The deal comes shortly after Electronic Arts agreed to buy racing game maker Codemasters Group for $1.2 billion, after Embracer Group acquired a dozen game studios, and after Microsoft agreed this summer to buy ZeniMax Media (Bethesda) for $7.5 billion.
The Stockholm, Sweden-based MTG also recently bought another 17% ownership in Germany’s InnoGames for $130 million, increasing MTG’s overall ownership stake to 68%, with options to buy more. MTG also owns the esports companies ESL and DreamHack, as well as indie games publisher Kongregate and digital network company Zoomin.TV.
The mobile game industry has grown rapidly in the last 12 months, with data from mobile app intelligence leader Sensor Tower revealing that the first three months of 2020 marked the largest quarter for mobile game downloads ever, with more than 13 billion installs across the App Store and Google Play.
I spoke with Maria Redin, who was appointed CEO and group president of MTG in September. We talked about the deals and the huge surge in M&A activity in games, which has seen huge growth during the pandemic. Redin’s strategy is to build or buy. That means the company will grow organically by making its own games, but it will also acquire studios when the opportunity arises. The London-based Hutch was a good target, as it has more than 100 people and generated $56.3 million in revenue in the first nine months of 2020.
The funds behind Hutch were Backed VC, Index Ventures, and Initial Capital. And now they’ll be able to invest more money in the game ecosystem. So the acquisition cycle is fueling more activity. I talked with Redin about the growth in game deals and the company’s strategy.
Here’s an edited transcript of our interview.
GamesBeat: Can you tell me about your background?
Maria Redin: I’ve really been born and bred within MTG. I started at the company 16 years ago. I’ve done many different roles. I worked in online betting. I worked on the more traditional broadcasting side. I’ve been in different group functions for the last eight or nine years. I took on this role now as CEO in September. I was the CFO for five years before that. I was part of the bigger MTG before we split and spun out the broadcasting part. But it’s much more exciting to follow the digital path with esports and gaming. That’s where I chose to go.
GamesBeat: What’s the general strategy here?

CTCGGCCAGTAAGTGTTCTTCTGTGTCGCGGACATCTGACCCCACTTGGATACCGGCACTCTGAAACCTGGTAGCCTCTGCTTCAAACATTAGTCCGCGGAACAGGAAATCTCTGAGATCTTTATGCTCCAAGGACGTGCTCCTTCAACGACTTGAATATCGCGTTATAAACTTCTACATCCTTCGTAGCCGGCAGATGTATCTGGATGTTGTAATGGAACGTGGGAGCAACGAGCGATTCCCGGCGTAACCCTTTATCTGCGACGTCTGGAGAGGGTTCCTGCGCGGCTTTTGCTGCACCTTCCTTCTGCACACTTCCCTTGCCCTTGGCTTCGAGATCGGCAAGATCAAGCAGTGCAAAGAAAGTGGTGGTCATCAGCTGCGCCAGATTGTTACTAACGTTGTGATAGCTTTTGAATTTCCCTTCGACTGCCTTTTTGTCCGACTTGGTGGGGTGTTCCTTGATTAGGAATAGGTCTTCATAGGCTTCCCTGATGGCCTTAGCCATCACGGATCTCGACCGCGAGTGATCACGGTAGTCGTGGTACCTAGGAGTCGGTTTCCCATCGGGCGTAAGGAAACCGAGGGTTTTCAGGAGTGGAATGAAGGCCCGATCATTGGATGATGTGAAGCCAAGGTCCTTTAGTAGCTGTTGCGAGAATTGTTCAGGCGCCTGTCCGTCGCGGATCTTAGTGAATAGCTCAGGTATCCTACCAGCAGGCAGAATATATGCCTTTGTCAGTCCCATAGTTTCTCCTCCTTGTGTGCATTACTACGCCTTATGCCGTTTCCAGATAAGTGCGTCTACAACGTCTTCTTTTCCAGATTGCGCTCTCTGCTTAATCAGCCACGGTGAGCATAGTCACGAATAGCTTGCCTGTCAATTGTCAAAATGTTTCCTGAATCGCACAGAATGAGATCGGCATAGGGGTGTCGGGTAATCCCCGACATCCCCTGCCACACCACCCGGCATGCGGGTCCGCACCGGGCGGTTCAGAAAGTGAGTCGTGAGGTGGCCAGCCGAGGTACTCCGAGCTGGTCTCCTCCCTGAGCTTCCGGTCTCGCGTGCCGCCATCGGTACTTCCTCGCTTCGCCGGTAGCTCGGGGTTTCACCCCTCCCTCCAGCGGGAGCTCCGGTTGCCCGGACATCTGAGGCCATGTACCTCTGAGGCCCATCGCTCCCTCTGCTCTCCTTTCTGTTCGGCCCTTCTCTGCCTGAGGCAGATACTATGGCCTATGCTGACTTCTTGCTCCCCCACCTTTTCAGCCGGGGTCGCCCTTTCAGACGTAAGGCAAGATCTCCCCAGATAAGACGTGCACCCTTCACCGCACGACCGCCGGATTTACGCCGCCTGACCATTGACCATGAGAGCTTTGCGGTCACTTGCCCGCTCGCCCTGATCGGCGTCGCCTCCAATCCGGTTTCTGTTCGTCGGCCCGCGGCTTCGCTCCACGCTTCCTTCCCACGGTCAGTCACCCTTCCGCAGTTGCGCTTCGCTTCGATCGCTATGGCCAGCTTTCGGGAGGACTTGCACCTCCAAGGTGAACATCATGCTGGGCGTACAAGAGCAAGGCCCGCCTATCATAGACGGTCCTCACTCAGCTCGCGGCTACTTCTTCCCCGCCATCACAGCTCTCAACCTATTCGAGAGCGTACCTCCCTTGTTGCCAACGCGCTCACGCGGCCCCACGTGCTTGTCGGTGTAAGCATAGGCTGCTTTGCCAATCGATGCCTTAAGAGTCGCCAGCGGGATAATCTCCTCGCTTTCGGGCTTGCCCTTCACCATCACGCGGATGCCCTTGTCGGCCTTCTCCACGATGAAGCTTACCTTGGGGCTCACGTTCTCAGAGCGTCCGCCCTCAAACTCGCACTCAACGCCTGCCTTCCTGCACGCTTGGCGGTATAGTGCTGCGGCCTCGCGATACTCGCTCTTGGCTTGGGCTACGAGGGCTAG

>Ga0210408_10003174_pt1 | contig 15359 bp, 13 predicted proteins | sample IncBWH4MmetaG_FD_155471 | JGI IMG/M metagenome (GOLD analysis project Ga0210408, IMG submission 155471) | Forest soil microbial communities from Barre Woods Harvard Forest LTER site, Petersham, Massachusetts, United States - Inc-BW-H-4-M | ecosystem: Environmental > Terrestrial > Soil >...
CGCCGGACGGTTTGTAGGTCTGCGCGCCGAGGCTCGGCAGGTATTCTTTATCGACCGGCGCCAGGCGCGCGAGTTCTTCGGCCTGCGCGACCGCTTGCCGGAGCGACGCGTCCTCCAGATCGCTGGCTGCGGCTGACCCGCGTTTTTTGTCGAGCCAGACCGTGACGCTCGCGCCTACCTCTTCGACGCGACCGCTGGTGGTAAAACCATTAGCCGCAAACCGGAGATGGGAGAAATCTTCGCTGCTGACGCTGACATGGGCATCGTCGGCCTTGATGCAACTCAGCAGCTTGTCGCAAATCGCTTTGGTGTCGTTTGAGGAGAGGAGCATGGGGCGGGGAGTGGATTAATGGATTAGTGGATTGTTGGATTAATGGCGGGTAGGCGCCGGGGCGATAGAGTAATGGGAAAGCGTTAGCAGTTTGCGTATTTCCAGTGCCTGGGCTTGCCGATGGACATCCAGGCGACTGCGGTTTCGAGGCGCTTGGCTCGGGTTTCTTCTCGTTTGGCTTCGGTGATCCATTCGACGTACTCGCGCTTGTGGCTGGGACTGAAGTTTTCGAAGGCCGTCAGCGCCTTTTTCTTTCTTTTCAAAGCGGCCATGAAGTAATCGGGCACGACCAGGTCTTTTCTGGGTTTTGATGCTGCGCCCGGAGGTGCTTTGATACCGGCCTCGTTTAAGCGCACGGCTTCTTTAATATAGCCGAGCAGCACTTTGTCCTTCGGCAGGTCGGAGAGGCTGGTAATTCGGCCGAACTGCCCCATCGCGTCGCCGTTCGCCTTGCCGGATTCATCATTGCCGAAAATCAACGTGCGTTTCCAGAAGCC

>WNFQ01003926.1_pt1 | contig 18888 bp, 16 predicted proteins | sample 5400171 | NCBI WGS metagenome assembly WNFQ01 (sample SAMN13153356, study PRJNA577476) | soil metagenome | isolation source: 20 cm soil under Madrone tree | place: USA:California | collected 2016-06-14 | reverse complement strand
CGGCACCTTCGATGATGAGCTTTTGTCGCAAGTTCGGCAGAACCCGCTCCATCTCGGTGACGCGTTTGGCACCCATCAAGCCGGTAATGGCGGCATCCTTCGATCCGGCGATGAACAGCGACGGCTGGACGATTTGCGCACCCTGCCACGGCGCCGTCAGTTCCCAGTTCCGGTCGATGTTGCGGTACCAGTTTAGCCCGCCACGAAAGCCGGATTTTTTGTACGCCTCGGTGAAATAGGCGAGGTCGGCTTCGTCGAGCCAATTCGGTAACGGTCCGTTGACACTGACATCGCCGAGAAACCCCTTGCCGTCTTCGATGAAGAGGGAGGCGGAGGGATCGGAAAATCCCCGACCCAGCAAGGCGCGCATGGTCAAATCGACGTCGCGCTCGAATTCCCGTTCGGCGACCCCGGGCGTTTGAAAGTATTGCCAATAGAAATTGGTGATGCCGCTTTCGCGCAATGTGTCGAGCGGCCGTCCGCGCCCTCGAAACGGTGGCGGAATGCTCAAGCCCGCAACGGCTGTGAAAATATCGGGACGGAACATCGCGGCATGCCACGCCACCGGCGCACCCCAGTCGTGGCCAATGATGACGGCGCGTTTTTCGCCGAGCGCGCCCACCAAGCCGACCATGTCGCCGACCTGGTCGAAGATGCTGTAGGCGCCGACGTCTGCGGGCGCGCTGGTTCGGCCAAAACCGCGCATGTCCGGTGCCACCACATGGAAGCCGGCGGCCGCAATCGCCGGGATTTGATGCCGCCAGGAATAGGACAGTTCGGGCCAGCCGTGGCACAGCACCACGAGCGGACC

Redin: It’s fair to say that it hasn’t been a straight road since we split the company in two about a year-and-a-half ago. We had a big review about this time a year ago, where we looked at the closure in the report that came out. Our focus after that review is to drive value to the two verticals we have, in gaming and esports. That means we’re going to focus on both organic and inorganic growth.
This is a step in that process. It’s a twofold transaction we did this week. First, we did the increase in ownership in InnoGames by 17 percent, and then rolled them up to create a jointly owned gaming company. We want to own the asset. Then we did the acquisition yesterday.
GamesBeat: How much was the additional investment in InnoGames worth?
Redin: It was an option as part of the first agreement. That was valued at $130 million.
GamesBeat: And this one is $275 million up front. That’s pretty serious.
Redin: It’s a great asset. That’s why we’re very happy. For us it’s important, as I said, that we build value in both our verticals, in esports and gaming. For our gaming vehicle, InnoGames is by far the biggest asset. Forge of Empires is performing very well. It’s one of the main supporting games of that vertical. We want to diversify now. We want to focus in mid-core and casual, but still diversify. Hutch covers many points as far as the kind of company we’re looking for.
GamesBeat: And you’re still focused on mobile games?
Redin: Yes, mobile free-to-play, and the casual and midcore segments.
GamesBeat: What do you generally see happening in gaming right now? There’s so much activity. The Game Invest people said there were $20 billion worth of transactions in the first nine months of the year. Why does it make sense to do this now?
Redin: The competition is increasing. There’s a consolidation game going on, quite clearly. Of course we’ve seen during the pandemic, and in the lockdowns particularly, a surge in demand for content and entertainment. Digital entertainment in the form of video games, and especially mobile games, is a very relevant form of entertainment. We believe we’ve found a quality asset in Hutch, where we see great potential in them, and we’re excited about that acquisition.